Sticking with the cold beverage theme, John Zikias, vice president of marketing for Thorntons, provided a case study in how to drive fountain business for cold and frozen beverages. Zikias said focusing on quality goes beyond figuring out the ideal temperature for a carbonated soft drink from the fountain is 34 degrees. "We asked ourselves, 'what's a perfect drink,'" said Zikias. "We came up with the term 'tongue tingling' and then we made sure all our team members understand what that means."

    After quality, the next step is consistency, said Zikias. "We want our team members to have fun so we created mugs for them to use and allow them to drink any fountain beverage they want for free. If they are drinking it, they'll know if it is tongue tingling," he said. Thorntons also encourages team members to make new drinks using different flavor combinations and talk to customers about it. It even created a Web site, www.MakeYourMix.com, for employees to submit their own drink combinations.

    The other ingredient to Thorntons' fountain success is communication to both customers and employees. Internally, every team member is put through what the company calls its "Fabulous Fountain Training Program."

    Lisa Wollan of Wawa wrapped up the morning session on refreshments. The head of consumer insights and brand strategy at the Pennsylvania-based retailer discussed how Wawa re-invented its vaunted coffee program.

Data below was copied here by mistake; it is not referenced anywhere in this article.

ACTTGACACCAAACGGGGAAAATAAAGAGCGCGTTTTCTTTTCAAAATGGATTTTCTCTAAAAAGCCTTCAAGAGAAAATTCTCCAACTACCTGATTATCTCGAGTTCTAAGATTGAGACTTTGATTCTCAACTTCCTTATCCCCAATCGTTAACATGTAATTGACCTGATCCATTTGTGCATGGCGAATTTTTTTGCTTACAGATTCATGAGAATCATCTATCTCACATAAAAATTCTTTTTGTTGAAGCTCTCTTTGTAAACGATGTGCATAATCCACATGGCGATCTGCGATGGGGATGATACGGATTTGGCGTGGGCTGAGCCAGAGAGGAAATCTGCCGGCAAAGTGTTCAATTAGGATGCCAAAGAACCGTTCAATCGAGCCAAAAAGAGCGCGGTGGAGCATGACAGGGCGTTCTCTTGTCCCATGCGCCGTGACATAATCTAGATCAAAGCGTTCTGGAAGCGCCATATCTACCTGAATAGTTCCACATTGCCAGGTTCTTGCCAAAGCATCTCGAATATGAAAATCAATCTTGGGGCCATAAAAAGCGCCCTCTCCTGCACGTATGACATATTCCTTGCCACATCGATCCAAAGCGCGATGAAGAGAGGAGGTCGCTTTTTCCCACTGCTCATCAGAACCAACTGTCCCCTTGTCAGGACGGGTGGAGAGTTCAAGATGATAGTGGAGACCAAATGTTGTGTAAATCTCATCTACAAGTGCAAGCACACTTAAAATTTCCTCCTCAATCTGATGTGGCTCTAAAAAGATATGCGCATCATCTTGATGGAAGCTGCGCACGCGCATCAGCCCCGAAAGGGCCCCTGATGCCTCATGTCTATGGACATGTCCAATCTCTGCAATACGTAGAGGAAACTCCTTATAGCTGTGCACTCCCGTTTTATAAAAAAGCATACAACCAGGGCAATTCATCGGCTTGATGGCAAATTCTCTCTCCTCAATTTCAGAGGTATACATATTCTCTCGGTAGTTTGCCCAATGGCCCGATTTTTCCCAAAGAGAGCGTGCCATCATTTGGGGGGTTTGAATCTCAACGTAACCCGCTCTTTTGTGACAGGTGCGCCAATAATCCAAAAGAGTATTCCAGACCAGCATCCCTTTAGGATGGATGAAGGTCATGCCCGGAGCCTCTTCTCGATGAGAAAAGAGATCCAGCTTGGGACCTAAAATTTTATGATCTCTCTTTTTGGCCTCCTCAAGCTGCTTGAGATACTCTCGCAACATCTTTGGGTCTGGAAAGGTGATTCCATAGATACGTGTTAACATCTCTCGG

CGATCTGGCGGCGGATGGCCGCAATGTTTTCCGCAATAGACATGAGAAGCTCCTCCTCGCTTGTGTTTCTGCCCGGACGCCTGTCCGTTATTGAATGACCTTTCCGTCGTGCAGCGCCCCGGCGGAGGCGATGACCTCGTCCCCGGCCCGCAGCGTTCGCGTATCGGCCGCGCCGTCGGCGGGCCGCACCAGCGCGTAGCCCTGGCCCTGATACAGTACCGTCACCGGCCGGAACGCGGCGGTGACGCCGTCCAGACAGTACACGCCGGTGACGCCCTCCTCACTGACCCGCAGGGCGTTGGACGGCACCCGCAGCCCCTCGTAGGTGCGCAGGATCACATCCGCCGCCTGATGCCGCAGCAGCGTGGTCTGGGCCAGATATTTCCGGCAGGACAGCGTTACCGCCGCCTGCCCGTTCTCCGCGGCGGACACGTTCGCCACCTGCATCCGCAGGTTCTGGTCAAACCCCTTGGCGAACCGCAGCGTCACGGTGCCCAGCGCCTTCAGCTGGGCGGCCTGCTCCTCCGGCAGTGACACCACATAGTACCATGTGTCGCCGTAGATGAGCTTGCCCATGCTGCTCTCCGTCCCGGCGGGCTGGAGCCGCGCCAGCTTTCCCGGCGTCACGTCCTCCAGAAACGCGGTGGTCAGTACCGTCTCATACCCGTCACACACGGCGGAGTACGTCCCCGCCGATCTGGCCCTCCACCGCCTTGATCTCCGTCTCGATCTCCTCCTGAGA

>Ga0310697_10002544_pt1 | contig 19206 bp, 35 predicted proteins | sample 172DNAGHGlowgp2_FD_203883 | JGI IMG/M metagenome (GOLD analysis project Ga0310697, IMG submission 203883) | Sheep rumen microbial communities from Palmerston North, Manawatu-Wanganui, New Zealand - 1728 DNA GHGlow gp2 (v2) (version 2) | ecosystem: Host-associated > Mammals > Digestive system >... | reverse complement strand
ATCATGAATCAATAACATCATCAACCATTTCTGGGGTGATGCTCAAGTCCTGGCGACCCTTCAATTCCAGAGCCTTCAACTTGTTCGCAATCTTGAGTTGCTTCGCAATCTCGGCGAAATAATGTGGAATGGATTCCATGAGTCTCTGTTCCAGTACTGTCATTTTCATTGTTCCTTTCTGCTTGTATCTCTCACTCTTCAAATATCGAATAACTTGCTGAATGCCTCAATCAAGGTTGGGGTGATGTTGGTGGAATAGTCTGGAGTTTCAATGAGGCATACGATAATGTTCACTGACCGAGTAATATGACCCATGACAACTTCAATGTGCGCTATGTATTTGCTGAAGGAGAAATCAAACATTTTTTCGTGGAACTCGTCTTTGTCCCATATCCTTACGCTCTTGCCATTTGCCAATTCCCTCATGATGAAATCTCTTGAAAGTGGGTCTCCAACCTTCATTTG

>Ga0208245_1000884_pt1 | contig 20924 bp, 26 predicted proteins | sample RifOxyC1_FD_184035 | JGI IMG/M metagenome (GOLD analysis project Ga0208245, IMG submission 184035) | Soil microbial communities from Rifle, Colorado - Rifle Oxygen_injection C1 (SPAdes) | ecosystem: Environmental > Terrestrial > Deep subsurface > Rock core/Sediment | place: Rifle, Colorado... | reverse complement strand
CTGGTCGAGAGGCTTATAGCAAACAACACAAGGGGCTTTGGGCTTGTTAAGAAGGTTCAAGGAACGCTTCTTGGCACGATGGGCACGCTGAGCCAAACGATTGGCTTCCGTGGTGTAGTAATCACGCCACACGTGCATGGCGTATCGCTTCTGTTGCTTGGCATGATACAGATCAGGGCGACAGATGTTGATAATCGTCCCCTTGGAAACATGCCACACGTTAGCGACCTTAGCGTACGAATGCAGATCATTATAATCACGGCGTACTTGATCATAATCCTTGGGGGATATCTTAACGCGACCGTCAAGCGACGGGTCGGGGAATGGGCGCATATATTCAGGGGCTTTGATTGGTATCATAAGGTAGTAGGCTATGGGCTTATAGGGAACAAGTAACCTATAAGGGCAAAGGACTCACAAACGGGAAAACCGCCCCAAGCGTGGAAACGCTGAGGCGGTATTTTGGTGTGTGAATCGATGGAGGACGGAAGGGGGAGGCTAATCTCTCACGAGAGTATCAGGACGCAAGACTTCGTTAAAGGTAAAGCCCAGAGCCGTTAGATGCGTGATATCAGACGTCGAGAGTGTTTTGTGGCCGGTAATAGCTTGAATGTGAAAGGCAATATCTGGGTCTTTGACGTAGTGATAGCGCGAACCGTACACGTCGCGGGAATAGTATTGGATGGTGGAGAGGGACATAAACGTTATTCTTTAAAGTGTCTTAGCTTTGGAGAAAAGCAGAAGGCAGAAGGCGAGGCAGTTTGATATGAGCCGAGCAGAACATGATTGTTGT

Wollan reported on how Wawa conducted extensive consumer research after the company noticed it had slipped in market share in 2007 due to the aggressive new coffee programs introduced by competitors like McDonald, Starbucks and Dunkin' Donuts.

    So, the first thing the company did was shore up its current offering by tighten every specification, hiring a coffee expert, and adding a new premium 100 percent Columbian coffee. Then it improved the process through SKU rationalization and evolved the packaging with new graphics that connoted quality.

    The changes had an immediate positive impact, according to Wollen, but the company didn't stop there. "That just stopped the bleeding," said Wollen. "But long term we needed to defend and grow our coffee share by delivering quality coffee without increasing spoilage."

    That's when the company took the leap from its iconic coffee pot to carafes. The carafes kept the coffee hot longer, kept the flavor and provided longer shelf life. Operationally, the new system saved energy and labor while reducing spoilage. And, as a final step, the company created brand ambassadors for its new Coffee Unplugged! Program to create a positive environment for both customers and team members.


    By Don Longo, Convenience Store News
    • About Don Longo Don Longo is editorial director of Stagnito Business Information's Convenience Store News, Convenience Store News for the Single Store Owner and Hispanic Retail 360 media brands. He has covered retailing for more than 30 years as a reporter, editor and publisher. Previously, he spearheaded the editorial efforts at a variety of business publications focused on mass, drug, grocery and specialty store retailing. Convenience Store News won American Business Media’s Jesse H. Neal Award for Best Issue of the Year in 2008 and 2012. Longo has won numerous other editorial awards over his career and is frequently quoted in the national and local news media on the subjects of retailing and consumer trends.